Advances in Gardening: The Trough of Garlic

Remember a while back I posted a picture of Erik in a manly pose, whomping our patio with his sledgehammer? He took out a strip of concrete and built this over the hole: a new planting bed.  That’s the Germinator on the right, butting up to it and my Fan behind it.  When we’re done with all this redoing, we’ll clean everything up and take some wider shots so it all begins to make sense. For now–believe me–it’...

Continue reading…

Make that 11 Vegetable Gardening Mistakes

In my post, Top Ten Vegetable Gardening Mistakes, several readers and Mrs. Homegrown pointed out that I left out “inconsistent watering.” I plead guilty. I would also suggest an “absentminded” watering category, such as setting up a irrigation system on a timer and not adjusting it throughout the season. And those of us in dry climates could also be better about selecting and saving seeds for drought t...

Continue reading…

Root Simple Edible Gardening Classes at the Huntington Ranch

There are still some spots available for our edible gardening class at the Huntington that starts this Saturday. In the course of the three consecutive Saturday sessions, we’ll build a compost pile, dissect soil test reports, make a seed starting mix and discuss incorporating fruit trees and native plants into your edible landscape among many other topics. The class will be held at the Huntington’s spectacular Ranch. Here’s th...

Continue reading…

Vegetable Gardening in the Shade

New Zealand spinach in partial shade Inspired by Scott Kleinrock’s work at the Huntington Ranch, I’ve been experimenting with growing vegetables in partial shade. Two of our vegetable beds sit under two large deciduous trees. In the winter these beds get full sun, but in the summer they might get as a little as four or five hours of direct sun. Now my shade gardening experiment may not be applicable to northern climates. In...

Continue reading…

Organic Gardening Magazine Tests Seven Different Potato Growing Methods

Doug Hall, writing for Organic Gardening magazine, did a test of seven different potato growing methods: hilled rows, straw mulch, raised beds, grow bags, garbage bags, wood boxes and wire cylinders. His conclusion? Raised beds worked the best giving the highest yield. Some of the other methods worked well too, though I wonder about black materials, such as grow bags, in our hot climate. The last time we grew potatoes we used a stack of tires....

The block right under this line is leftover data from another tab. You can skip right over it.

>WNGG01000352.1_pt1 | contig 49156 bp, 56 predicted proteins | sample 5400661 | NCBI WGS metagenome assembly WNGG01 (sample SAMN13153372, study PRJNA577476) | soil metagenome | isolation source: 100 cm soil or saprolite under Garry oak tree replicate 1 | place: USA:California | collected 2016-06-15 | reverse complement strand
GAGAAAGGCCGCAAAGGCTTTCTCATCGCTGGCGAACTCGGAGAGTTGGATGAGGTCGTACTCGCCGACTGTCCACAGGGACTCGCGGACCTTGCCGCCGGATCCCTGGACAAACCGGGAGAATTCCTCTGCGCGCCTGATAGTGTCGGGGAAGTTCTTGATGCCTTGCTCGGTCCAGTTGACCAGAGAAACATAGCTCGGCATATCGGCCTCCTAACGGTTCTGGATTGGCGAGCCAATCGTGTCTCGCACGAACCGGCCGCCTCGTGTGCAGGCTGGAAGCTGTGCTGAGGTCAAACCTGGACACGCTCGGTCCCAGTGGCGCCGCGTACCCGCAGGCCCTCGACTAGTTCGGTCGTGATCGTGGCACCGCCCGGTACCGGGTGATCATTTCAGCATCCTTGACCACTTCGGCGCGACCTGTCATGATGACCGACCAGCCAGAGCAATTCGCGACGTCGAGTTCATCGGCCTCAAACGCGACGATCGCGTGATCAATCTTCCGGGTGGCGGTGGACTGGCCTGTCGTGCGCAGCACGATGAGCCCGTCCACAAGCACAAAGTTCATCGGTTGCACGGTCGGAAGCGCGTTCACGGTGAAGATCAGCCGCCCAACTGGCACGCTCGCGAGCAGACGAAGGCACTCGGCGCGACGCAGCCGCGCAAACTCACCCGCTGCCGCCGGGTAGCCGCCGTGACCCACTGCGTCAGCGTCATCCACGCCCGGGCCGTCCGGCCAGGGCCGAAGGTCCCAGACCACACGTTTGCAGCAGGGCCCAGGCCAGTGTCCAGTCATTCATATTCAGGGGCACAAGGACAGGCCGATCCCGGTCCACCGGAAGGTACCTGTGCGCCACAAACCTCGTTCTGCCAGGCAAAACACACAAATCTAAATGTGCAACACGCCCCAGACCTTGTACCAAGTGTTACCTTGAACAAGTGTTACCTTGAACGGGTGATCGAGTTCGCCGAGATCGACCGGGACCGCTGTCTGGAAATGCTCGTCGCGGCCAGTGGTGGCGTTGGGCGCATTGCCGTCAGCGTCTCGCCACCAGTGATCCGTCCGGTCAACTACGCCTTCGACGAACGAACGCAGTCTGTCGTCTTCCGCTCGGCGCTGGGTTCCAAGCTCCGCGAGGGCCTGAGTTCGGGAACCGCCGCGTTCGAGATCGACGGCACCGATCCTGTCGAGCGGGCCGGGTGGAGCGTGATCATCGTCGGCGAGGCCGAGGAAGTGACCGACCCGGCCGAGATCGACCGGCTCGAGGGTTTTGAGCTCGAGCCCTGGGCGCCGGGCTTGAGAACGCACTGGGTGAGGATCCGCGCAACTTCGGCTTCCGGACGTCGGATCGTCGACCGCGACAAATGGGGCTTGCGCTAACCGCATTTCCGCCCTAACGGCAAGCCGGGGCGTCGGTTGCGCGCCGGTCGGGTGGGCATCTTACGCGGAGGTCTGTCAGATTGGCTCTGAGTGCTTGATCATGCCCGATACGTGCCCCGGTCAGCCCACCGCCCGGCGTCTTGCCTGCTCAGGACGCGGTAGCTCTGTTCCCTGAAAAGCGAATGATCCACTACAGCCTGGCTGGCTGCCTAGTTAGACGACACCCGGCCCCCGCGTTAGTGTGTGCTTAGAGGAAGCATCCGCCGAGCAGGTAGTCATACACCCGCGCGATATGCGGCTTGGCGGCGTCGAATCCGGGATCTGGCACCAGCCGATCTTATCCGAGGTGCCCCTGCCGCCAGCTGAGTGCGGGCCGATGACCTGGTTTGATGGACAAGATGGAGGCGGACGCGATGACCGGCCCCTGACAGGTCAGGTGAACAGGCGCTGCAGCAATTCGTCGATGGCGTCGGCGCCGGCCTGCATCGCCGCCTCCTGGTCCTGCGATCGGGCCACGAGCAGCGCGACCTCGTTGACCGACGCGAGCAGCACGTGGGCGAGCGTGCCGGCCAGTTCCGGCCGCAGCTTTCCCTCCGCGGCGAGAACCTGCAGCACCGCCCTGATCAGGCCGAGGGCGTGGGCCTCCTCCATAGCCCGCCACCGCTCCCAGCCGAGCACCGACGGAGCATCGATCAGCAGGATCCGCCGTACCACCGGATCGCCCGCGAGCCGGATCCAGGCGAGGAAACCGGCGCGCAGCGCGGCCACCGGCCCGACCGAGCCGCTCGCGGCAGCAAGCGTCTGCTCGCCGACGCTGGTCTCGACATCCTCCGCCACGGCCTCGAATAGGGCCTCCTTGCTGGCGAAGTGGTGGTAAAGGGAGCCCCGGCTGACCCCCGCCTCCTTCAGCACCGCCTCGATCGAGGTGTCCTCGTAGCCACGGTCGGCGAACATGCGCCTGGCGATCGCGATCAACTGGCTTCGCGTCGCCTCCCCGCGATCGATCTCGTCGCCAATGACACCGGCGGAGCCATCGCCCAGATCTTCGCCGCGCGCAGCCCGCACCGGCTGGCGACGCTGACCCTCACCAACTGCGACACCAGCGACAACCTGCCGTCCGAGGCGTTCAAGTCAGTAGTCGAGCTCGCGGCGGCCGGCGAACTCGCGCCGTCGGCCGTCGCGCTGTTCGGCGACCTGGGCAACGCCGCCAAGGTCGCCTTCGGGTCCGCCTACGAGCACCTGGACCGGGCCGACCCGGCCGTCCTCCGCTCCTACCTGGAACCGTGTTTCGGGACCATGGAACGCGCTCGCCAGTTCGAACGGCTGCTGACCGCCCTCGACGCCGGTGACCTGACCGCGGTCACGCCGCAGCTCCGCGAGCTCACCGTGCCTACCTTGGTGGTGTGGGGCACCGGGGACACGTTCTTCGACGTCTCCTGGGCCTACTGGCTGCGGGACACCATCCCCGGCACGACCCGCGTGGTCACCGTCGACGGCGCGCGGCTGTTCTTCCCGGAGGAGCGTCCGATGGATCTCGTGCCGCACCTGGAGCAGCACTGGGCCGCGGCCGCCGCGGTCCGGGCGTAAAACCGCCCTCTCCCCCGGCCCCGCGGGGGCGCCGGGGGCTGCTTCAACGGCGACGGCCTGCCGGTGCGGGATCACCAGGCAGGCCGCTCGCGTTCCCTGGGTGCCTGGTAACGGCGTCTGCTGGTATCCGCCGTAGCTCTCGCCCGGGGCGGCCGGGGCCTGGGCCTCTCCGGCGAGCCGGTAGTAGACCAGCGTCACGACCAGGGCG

Continue reading…

Ordo Ab Chao

...the American Psychiatric Association’s Diagnostic and Statistical Manual of Mental Disorders turned into gardening advice.Got attention deficit disorder? Well, here’s how ya mix up your own potting mix. Face it, we’re all in the diagnostic manual somewhere. I suffer from a chronic lack of organizational ability. Square foot gardening has never worked for me–I just can’t keep up with the schedule. For some folks, I&...

Continue reading…

Advances in Gardening Series: The Fan

Yet another heat wave slowed our backyard redesign project, but the weather is looking more cooperative at last and things are coming along. What we thought we might do over the next few days is share some of the new things we’ve put in, and how/why we built them, just in case any of it might be useful to you. Everything is pretty rough and ragged right now, but it will be fun to report back in a couple months and do a compare/contrast. T...

Continue reading…

Advances in Gardening: Introducing the Germinator™

I’ve built a kind of seedling Guantanamo which I’ve dubbed the “Germinator™.” Why? Two reasons: 1. Damn squirrels and chickens. Both have gotten into my seedling flats in the past and wreaked havoc. This is why the Germinator™, for most of the year, has a wire mesh top. That wire mesh also takes down the harsh Southern California sun a notch so the flats don’t dry out. 2. During the cooler spring season, I can tra...

Continue reading…

Advances in Gardening: The Screens of Discretion

When our friend Tara helped us reconceptualize our back yard, one of the first things she did was wave toward our compost pile and chicken supply zone, and say, “You’ve got to screen off all that crap.” Of course! We had to take control of the view. Ahhhhh….. So Erik built this screen. He started using a pre-made trellis material, but tricked it up.  Behind it you can see the massive compost pile. The structure on the le...

Continue reading…

Advances in Gardening Series: We’re maturing

November–seedlings new planted January–all the foliage is in End of February–the flowers really start to pop Stuff grows. You just gotta remember to plant it! A quick photo update on progress for the Phan of Pharmacy and the Hippie Heart, mostly for our own record keeping. Maybe it will inspire those of you surrounded by rain or snow with dreams of your own spring planting. Back in November, I clear...

Continue reading…